M dwarfs in the Local Milky Way: The Field Low-Mass Stellar Luminosity and Mass Functions

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Modern sky surveys, such as the Sloan Digital Sky Survey (SDSS) and the Two-Micron All Sky Survey, have revolutionized how Astronomy is done. With millions of photometric and spectroscopic observations, global observational properties can be studied with unprecedented statistical significance. Low-mass stars dominate the local Milky Way, with tens of millions observed by SDSS within a few kpc. Thus, they make ideal tracers of the Galactic potential, and the thin and thick disks. In this thesis dissertation, I present my efforts to characterize the local low-mass stellar population, using a collection of observations from the Sloan Digital Sky Survey (SDSS). ... continued below

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232 pages

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Bochanski, John J., Jr. & /Washington U., Seattle, Astron. Dept. June 1, 2006.

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Modern sky surveys, such as the Sloan Digital Sky Survey (SDSS) and the Two-Micron All Sky Survey, have revolutionized how Astronomy is done. With millions of photometric and spectroscopic observations, global observational properties can be studied with unprecedented statistical significance. Low-mass stars dominate the local Milky Way, with tens of millions observed by SDSS within a few kpc. Thus, they make ideal tracers of the Galactic potential, and the thin and thick disks. In this thesis dissertation, I present my efforts to characterize the local low-mass stellar population, using a collection of observations from the Sloan Digital Sky Survey (SDSS). First, low-mass stellar template spectra were constructed from the co-addition of thousands of SDSS spectroscopic observations. These template spectra were used to quantify the observable changes introduced by chromospheric activity and metallicity. Furthermore, the average ugriz colors were measured as a function of spectral type. Next, the local kinematic structure of the Milky Way was quantified, using a special set of SDSS spectroscopic observations. Combining proper motions and radial velocities (measured using the spectral templates), along with distances, the full UVW space motions of over 7000 low-mass stars along one line of sight were computed. These stars were also separated kinematically to investigate other observational differences between the thin and thick disks. Finally, this dissertation details a project designed to measure the luminosity and mass functions of low-mass stars. Using a new technique optimized for large surveys, the field luminosity function (LF) and local stellar density profile are measured simultaneously. The sample size used to estimate the LF is nearly three orders of magnitude larger than any previous study, offering a definitive measurement of this quantity. The observed LF is transformed into a mass function (MF) and compared to previous studies.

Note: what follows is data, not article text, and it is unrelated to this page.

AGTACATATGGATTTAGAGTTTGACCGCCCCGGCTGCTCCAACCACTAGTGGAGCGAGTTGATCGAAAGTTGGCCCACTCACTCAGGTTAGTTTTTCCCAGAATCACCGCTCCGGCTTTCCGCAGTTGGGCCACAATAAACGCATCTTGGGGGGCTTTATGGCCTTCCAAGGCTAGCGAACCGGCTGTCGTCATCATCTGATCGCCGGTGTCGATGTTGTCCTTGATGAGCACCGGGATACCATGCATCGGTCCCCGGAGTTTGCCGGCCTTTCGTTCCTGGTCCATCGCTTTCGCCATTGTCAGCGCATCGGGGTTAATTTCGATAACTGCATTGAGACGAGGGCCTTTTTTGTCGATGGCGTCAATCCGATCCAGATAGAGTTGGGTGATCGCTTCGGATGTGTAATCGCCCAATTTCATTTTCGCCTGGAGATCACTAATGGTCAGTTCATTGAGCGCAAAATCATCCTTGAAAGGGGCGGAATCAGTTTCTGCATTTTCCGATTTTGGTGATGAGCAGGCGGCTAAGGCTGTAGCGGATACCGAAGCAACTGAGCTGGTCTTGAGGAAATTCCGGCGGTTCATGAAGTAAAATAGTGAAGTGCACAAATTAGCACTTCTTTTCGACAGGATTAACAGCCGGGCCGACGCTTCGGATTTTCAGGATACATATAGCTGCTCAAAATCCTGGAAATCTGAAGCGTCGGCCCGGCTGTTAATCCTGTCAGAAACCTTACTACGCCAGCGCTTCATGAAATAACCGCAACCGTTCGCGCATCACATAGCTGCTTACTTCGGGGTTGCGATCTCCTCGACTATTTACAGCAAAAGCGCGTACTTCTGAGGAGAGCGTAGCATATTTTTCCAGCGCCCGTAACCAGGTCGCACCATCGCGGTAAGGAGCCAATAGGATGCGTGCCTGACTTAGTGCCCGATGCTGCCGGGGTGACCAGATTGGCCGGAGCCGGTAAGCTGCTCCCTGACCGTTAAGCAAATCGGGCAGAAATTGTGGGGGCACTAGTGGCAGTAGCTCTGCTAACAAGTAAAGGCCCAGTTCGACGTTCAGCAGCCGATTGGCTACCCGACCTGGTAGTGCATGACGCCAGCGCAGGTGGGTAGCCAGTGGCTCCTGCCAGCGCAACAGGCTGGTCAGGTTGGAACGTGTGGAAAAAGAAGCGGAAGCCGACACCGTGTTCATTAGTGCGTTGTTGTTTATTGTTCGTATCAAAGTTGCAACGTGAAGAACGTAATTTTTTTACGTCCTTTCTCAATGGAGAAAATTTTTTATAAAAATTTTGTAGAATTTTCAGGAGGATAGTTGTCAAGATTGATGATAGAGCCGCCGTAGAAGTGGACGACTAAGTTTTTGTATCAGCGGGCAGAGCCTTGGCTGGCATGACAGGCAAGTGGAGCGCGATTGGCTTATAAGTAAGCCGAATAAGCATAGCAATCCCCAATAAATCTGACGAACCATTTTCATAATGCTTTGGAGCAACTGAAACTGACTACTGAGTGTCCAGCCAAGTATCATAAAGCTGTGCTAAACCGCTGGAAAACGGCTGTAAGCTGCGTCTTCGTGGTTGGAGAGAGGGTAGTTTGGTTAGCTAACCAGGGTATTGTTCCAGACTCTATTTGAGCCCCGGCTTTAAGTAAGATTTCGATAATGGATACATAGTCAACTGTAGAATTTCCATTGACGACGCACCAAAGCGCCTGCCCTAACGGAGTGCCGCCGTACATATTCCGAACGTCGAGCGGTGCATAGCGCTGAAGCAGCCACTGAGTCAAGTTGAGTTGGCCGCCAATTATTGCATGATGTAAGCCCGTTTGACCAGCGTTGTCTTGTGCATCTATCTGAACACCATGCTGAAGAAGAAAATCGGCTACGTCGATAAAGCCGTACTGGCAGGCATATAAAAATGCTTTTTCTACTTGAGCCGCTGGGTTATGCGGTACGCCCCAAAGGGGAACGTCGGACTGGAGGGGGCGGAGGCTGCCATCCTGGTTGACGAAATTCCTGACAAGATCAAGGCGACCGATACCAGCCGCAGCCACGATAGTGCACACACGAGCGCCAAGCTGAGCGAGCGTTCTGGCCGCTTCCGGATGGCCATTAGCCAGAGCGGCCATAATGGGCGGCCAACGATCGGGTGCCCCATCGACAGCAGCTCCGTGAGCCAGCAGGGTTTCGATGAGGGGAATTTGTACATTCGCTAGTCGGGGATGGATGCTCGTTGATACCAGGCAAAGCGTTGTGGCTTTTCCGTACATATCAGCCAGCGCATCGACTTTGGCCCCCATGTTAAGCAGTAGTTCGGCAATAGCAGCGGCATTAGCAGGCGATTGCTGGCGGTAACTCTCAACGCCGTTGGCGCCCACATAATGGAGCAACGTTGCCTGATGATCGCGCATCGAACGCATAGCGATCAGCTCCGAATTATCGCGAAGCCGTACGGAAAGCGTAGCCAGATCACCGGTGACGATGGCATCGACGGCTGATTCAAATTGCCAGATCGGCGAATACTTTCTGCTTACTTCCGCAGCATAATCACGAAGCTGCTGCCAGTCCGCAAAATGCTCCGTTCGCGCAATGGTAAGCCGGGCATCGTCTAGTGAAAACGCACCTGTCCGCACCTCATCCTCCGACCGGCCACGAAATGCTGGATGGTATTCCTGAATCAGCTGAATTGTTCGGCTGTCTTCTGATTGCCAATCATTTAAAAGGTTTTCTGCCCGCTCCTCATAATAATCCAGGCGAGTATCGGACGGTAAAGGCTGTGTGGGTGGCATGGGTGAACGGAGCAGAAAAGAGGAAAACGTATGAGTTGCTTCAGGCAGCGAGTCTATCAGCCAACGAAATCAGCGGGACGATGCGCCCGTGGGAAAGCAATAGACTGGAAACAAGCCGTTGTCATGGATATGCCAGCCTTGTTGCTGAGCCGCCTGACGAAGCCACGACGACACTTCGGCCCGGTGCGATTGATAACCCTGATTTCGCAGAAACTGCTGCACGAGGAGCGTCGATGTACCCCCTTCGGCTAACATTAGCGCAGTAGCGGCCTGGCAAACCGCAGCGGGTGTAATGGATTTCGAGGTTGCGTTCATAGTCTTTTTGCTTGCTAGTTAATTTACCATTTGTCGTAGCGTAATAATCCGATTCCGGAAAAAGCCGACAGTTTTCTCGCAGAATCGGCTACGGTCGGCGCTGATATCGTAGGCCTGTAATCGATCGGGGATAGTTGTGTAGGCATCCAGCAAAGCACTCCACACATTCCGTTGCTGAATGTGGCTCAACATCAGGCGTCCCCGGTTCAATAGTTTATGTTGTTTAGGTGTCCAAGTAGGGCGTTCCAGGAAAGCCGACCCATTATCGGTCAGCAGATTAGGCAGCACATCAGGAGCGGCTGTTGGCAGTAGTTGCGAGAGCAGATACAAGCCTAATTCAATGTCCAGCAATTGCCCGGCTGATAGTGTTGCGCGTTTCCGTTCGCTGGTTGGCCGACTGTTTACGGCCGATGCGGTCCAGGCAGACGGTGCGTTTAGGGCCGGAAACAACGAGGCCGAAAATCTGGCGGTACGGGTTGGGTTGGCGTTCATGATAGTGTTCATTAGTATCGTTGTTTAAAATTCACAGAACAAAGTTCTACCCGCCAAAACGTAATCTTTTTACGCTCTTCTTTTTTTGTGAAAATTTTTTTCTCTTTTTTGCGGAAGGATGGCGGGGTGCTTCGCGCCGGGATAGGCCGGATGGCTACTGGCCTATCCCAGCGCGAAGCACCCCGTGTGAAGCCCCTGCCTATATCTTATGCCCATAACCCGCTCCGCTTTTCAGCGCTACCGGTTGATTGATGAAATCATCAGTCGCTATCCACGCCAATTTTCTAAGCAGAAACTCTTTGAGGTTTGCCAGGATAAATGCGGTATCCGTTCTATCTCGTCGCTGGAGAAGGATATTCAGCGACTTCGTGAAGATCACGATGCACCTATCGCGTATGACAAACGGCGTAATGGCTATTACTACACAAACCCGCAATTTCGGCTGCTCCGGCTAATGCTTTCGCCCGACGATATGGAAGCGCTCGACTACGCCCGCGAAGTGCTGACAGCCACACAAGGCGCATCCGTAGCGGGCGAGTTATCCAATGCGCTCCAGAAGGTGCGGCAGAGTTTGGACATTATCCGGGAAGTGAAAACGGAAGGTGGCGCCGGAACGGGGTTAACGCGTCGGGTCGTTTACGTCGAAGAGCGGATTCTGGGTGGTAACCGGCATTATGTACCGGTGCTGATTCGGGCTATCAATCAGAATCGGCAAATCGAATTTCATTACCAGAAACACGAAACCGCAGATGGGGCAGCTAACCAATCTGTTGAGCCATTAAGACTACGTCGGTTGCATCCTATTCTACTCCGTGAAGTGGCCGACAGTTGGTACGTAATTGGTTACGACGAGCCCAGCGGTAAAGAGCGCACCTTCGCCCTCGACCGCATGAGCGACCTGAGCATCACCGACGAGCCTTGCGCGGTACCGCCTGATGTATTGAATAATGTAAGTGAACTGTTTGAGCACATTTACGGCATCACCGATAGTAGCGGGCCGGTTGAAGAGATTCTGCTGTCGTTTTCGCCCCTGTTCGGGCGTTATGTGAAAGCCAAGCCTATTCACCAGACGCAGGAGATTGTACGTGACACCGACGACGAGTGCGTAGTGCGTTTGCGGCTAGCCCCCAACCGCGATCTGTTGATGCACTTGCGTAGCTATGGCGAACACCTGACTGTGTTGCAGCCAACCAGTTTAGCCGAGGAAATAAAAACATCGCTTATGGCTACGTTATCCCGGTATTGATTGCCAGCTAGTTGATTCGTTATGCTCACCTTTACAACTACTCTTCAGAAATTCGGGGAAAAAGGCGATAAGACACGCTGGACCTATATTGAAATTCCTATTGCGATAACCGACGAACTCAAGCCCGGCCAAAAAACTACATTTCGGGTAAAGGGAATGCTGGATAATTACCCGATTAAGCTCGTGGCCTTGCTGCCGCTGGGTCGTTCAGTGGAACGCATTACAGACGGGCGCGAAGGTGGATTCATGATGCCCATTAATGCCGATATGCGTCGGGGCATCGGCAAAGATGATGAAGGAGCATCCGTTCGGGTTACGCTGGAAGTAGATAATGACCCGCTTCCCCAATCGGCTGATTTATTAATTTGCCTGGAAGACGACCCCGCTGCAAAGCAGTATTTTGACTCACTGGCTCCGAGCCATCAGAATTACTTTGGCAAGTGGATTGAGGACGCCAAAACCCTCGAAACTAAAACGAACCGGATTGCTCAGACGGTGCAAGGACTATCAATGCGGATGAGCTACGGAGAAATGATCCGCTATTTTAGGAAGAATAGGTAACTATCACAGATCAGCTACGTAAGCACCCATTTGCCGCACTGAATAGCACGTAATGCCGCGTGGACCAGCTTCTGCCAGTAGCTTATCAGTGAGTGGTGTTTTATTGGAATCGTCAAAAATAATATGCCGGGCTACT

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232 pages

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  • Report No.: FERMILAB-THESIS-2006-66
  • Grant Number: AC02-07CH11359
  • DOI: 10.2172/946860 | External Link
  • Office of Scientific & Technical Information Report Number: 946860
  • Archival Resource Key: ark:/67531/metadc894743

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Office of Scientific & Technical Information Technical Reports

Reports, articles and other documents harvested from the Office of Scientific and Technical Information.

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  • June 1, 2006

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  • Sept. 27, 2016, 1:39 a.m.

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  • Nov. 29, 2016, 7:16 p.m.

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Bochanski, John J., Jr. & /Washington U., Seattle, Astron. Dept. M dwarfs in the Local Milky Way: The Field Low-Mass Stellar Luminosity and Mass Functions, thesis or dissertation, June 1, 2006; Batavia, Illinois. (digital.library.unt.edu/ark:/67531/metadc894743/: accessed June 21, 2018), University of North Texas Libraries, Digital Library, digital.library.unt.edu; crediting UNT Libraries Government Documents Department.